◄ back to all

Graphic: Sarkawt Mohammed/Rudaw

Rudaw: Resettled Arabs confiscate Kurdish farmlands in Kirkuk

ERBIL, Kurdistan Region – Kurdish farmers continue to have their land confiscated in Kirkuk for Arabs resettled during the Baath era, according to local villagers. 

“I feel like this tractor is running over my body,” said Kurdish farmer Dashti Agha as he watched his land being plowed in the village of Palkana, which is south of Kirkuk in the town of Sargaran.

Last week, Kirkuk court took 50 dunams of farmland from Agha and gave it to an Arab who returned to the region last year after lodging a complaint to claim ownership of the land.

Agha says he showed documents, including land deeds, to Iraqi forces to prove the land is his but was unsuccessful in retaining his property.

There are 38 villages in Sargaran town. 12 of these villages are subject to land disputes, according to the local council.

Arabs from elsewhere in Iraq were brought into the disputed areas of Kirkuk largely between 1970 and 1978. The Arabization of the province has been a historical flashpoint between Baghdad and the Kurds.

After 2003 and the fall of the Baath regime, Iraq began a policy of de-Arabization within the framework of Article 140 of the constitution, which aims to reverse the demographic changes begun by Saddam Hussein during the Al-Anfal campaign.

Lands that had been confiscated from Kurds and Turkmen were returned, while the Arabs who had been resettled were given financial compensation.

However, they have now come back with the support of the Kirkuk governor Rakan al-Jabouri, who issued 14 decrees seizing land owned by Kurds and giving it to Arabs before Iraq’s Federal Court rescinded his decrees in December.

Kurdish locals in the area have alleged that a “re-Arabization” of the region is underway since federal forces took control of disputed territories on October 16, 2017.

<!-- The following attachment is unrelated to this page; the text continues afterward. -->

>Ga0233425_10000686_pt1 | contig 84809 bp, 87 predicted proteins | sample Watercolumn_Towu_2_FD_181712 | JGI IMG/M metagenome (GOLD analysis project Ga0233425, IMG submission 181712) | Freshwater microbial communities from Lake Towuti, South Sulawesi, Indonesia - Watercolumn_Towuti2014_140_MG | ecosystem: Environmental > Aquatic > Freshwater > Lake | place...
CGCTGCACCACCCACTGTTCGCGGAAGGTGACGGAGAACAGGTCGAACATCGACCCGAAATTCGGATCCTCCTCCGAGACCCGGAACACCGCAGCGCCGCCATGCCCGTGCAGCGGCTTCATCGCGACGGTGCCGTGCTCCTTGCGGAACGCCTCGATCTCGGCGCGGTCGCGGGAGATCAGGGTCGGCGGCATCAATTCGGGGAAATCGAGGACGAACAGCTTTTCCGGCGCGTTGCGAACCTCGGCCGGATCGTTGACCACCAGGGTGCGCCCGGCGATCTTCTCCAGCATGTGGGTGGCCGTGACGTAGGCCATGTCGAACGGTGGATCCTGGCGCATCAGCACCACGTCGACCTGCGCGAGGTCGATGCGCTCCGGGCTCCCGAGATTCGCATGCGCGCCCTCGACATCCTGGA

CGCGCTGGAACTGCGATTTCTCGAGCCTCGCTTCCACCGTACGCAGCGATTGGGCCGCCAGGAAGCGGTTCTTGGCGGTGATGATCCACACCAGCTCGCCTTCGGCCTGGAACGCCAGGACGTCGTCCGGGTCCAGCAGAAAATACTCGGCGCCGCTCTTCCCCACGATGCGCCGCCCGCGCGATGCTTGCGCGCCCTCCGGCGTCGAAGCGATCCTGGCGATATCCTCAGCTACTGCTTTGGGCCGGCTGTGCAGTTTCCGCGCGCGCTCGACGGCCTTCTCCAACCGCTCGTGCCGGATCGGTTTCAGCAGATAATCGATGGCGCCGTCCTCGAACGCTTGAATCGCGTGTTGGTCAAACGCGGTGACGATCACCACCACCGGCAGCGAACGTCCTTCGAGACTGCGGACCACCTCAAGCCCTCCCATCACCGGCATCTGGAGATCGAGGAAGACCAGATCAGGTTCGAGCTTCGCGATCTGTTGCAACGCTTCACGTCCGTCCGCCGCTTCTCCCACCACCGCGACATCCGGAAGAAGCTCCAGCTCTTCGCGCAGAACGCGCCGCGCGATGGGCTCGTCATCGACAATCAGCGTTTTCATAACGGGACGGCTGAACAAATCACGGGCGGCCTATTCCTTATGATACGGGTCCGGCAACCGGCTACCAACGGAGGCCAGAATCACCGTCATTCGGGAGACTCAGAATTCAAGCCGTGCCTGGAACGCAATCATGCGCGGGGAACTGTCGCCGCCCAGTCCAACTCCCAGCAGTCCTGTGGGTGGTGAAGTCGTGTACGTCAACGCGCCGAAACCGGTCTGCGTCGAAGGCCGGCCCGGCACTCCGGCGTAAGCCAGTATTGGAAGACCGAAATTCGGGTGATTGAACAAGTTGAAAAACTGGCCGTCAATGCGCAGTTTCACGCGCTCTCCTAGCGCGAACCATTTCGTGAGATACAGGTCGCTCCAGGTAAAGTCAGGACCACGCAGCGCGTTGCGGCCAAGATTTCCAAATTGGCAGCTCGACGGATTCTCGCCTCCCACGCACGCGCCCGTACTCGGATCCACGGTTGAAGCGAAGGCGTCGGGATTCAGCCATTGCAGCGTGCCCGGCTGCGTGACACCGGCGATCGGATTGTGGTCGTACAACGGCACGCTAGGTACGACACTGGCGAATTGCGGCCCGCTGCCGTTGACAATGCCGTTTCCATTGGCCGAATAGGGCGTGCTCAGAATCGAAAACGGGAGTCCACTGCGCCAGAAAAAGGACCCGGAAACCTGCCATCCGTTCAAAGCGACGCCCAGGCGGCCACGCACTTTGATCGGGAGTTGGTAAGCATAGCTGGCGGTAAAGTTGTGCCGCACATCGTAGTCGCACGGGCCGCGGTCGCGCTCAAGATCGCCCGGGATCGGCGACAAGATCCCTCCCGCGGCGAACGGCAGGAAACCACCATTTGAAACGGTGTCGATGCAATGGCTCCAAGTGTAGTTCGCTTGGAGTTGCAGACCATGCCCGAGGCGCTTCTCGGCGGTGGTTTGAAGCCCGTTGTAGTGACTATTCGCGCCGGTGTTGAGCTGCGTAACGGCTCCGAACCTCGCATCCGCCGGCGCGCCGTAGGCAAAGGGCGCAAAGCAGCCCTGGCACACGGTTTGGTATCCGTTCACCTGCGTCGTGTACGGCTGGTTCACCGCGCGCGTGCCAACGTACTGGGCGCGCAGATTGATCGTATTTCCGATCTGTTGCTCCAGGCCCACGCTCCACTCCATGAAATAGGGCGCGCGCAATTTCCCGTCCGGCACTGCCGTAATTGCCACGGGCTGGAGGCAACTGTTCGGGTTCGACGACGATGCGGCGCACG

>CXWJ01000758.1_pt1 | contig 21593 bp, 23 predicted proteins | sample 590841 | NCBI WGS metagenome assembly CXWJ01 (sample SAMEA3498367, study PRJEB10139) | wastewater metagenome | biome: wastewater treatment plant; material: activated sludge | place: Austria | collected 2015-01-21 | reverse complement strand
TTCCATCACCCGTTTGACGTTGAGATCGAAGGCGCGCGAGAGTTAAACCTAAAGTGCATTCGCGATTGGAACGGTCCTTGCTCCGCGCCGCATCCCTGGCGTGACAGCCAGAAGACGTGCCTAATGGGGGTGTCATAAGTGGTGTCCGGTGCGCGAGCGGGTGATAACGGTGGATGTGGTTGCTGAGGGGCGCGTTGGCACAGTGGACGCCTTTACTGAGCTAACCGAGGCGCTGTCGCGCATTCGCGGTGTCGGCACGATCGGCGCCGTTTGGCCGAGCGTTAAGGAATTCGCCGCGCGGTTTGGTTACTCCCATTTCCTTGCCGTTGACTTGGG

“I did my best to stop them. But they [the Arabs] called the [Iraqi] Army. Shortly afterwards, two groups from the intelligence service of the Iraqi army arrived on the scene. We spoke on the matter. I insisted that they had no rights to use my land,” Agha told Rudaw. 

“This issue is not just on the farmlands, but the households as well. It will go beyond Palkana village to others in the region,” said Mohammed Amin, another farmer.

Qadir Abbas, head of the Sargaran town’s Local Council, says the best solution is for Agha to launch a legal appeal.

“The Kurdish farmer can appeal in court, as Arabs have done,” Abbas said. “By doing so, the court will look into both appeals and will make a final decision. Whoever is rightful, the court will decide in his favor.”

Abbas added that the Kurdish farmer has the official deeds to the land, unlike the agricultural contracts issued to Arabs under the ex-Baath regime in order to enact demographic change in the area.

Abbas urged the Iraqi parliament, Prime minister and Federal Court to find a “swift solution” to the issue. 

Villagers lay partial blame on the Kurdish parties, who they say have given no support to affected farmers.

Hatam Taii, a spokesperson for Arabs in Kirkuk, told Rudaw English that they have “official proof” and documents from the 1940s and 1950s that the area belongs to the Shammar, a large Arab tribe.

The lands of the 12 disputed villages were taken away from Kurdish farmers by the Iraqi government in 1975 on grounds that they were prohibited oil zones. Two years later in 1977, under Decree No. 949 issued from the the Baath Supreme Revolutionary Council, they were given to Arabs resettled in the region.

The Iraqi Agriculture Ministry has now formed a committee to resolve the matter at hand after the Kurdistan Regional Government (KRG) called on them to end the land disputes in Sargaran town.

“We are trying to end such disputes in a legal and constitutional way,” Faris Issa, in charge of the KRG representative office in Baghdad, said.

“We have asked Prime Minister Adil Abdul Mahdi to help halt the confiscations. He is not happy with the situation,” he added, describing the KRG as also taking the situation seriously.

back to top